Newspaper article The Christian Science Monitor

Resurrection, Then and Now

Newspaper article The Christian Science Monitor

Resurrection, Then and Now

Article excerpt

Initially, Jesus' resurrection generated more questions than answers. How had the stone been rolled away from the grave? And where was Jesus' body? According to Chapter 24 of Luke's gospel, the women who first discovered all of this were "much perplexed."

Another of the day's mysteries included a trip to Emmaus, during which two of Jesus' disciples failed to recognize their Master. Cleopas and a friend walked for miles with Jesus, and talked with him, but "their eyes were holden that they should not know him." In short, they were so certain the only possible outcome of crucifixion was death that they never dreamed Jesus himself might be there beside them.

It took quite a while for them to catch on, in spite of the hints Jesus gave them. For example, "Beginning at Moses and all the prophets, he expounded unto them in all the scriptures the things concerning himself." But they still didn't recognize Jesus.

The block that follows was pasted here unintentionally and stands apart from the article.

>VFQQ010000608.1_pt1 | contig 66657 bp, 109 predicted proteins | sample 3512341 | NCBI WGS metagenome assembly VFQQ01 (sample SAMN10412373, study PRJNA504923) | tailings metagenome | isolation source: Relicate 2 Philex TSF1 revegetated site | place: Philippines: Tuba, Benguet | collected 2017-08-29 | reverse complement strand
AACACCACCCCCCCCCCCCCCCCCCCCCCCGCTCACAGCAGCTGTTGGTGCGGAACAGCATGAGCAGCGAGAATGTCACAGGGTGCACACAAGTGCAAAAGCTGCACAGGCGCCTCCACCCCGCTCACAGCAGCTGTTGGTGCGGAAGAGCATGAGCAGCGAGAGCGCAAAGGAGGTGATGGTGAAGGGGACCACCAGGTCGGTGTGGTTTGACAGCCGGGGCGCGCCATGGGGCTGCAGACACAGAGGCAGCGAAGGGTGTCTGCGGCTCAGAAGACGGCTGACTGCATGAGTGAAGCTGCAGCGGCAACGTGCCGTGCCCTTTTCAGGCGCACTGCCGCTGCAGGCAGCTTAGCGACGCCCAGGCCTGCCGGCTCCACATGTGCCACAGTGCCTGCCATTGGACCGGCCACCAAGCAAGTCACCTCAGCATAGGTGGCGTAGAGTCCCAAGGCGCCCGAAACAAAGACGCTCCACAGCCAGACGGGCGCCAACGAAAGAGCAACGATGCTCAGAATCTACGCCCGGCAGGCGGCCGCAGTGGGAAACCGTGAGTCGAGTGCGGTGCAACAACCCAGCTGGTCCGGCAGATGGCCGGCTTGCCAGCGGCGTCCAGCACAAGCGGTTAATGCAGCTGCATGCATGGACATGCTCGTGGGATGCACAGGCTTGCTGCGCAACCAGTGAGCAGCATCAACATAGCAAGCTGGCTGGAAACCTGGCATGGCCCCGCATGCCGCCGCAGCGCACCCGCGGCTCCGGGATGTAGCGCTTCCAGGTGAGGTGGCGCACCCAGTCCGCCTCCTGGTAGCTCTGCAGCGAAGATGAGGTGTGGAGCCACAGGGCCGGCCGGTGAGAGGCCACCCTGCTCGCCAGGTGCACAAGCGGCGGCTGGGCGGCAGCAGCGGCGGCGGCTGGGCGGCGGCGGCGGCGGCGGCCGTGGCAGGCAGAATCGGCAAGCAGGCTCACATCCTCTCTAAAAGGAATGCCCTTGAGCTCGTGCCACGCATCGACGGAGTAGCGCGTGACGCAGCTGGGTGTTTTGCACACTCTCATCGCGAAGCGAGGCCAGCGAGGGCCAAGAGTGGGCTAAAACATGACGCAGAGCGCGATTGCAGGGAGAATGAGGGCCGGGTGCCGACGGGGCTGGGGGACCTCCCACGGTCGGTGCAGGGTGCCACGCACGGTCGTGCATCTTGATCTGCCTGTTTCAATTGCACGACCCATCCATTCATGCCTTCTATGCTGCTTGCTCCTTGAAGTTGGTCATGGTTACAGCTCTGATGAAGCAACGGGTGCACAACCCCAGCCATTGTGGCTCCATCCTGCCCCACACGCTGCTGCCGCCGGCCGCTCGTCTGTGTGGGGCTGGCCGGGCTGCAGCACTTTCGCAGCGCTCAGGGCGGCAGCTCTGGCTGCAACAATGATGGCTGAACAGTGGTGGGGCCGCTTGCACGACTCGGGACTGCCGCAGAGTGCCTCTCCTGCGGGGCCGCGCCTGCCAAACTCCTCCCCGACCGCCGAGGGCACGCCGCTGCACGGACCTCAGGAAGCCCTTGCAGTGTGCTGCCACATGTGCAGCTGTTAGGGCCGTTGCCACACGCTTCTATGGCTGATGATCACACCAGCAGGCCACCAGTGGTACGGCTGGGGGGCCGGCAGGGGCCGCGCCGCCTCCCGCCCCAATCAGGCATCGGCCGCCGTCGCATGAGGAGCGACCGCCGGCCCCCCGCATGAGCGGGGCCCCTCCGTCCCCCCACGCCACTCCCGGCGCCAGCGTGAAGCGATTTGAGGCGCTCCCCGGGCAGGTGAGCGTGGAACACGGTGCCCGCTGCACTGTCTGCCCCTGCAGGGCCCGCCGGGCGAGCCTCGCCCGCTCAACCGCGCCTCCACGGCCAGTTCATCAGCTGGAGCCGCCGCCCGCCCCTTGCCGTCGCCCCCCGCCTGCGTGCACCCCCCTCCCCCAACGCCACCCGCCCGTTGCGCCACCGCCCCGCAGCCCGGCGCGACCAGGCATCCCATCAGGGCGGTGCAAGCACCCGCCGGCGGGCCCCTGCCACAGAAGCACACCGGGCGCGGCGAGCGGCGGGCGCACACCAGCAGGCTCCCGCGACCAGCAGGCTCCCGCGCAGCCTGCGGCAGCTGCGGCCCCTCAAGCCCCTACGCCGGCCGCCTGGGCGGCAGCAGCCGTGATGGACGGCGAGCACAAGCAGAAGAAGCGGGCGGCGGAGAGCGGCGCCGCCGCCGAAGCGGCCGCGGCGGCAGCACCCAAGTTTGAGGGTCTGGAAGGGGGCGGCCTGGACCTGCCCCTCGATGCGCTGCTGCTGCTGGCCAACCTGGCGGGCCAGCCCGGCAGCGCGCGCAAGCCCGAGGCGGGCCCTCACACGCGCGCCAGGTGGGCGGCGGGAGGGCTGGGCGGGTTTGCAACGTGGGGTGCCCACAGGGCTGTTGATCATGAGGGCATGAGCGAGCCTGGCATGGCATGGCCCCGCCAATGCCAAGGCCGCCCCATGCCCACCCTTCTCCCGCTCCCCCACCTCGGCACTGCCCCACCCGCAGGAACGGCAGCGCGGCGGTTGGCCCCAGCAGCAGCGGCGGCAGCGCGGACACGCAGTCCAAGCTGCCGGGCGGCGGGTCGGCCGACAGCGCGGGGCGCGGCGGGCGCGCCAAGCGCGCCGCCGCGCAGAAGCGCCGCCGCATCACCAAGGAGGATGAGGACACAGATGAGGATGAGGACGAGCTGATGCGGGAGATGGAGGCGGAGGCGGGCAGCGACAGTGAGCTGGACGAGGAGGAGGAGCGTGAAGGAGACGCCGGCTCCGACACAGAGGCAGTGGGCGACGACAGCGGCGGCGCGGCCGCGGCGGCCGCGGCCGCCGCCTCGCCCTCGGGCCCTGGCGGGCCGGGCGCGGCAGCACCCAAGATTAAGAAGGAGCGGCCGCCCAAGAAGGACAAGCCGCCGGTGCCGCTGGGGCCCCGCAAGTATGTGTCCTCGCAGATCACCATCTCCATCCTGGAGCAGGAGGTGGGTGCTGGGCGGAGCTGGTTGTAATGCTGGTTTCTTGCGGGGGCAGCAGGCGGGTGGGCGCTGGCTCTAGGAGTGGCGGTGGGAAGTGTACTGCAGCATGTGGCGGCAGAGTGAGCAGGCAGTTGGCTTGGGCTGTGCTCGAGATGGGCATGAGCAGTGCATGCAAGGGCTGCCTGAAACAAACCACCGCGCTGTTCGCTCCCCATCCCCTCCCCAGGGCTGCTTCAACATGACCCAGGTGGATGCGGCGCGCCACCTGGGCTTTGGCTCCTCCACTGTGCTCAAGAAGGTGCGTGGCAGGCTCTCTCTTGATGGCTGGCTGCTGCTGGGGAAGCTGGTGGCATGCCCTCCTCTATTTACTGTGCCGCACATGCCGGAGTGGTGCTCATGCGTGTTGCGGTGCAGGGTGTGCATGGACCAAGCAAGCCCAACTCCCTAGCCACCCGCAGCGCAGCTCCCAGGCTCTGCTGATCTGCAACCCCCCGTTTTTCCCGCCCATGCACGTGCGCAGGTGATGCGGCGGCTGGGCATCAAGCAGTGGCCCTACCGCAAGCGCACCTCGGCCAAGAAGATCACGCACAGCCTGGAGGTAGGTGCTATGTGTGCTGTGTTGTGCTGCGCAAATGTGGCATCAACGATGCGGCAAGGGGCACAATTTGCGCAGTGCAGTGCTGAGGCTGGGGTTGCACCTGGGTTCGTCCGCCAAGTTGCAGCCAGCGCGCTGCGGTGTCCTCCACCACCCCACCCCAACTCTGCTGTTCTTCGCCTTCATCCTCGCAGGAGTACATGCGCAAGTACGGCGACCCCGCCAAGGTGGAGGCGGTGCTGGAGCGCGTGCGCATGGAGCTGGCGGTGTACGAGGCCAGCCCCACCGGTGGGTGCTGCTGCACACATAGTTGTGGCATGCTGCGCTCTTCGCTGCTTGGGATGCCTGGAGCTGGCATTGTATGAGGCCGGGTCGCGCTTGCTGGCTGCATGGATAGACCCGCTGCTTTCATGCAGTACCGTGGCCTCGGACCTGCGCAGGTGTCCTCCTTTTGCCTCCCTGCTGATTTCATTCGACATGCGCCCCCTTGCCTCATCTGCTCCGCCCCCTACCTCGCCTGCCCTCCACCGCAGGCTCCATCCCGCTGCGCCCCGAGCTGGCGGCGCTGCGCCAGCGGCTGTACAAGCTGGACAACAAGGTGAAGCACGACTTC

Eventually, though, when Jesus "took bread, and blessed it, and brake, and gave to them," Cleopas and his friend finally figured out who the man was. This familiar practice, which Jesus had done when he fed the multitude in the desert and nourished the disciples at the last supper, roused them, and "their eyes were opened, and they knew him."

Once Jesus' identity was clear to them, it sounds as though Cleopas and his buddy could have kicked themselves for taking so long to recognize him. Luke explains, "They said one to another, Did not our heart burn within us ... while he opened to us the scriptures?"

We've all had moments of being a Cleopas, stuck in a hopelessly limited and limiting view of what's possible. But we don't have to stay there. Jesus proved with his resurrection that negative outcomes which seem certain are not inevitable. Christ eliminates the inevitability of evil.

In her book "Science and Health with Key to the Scriptures," the Monitor's founder, Mary Baker Eddy, explained Christ as "the true idea voicing good, the divine message from God to men speaking to the human consciousness" (p. …

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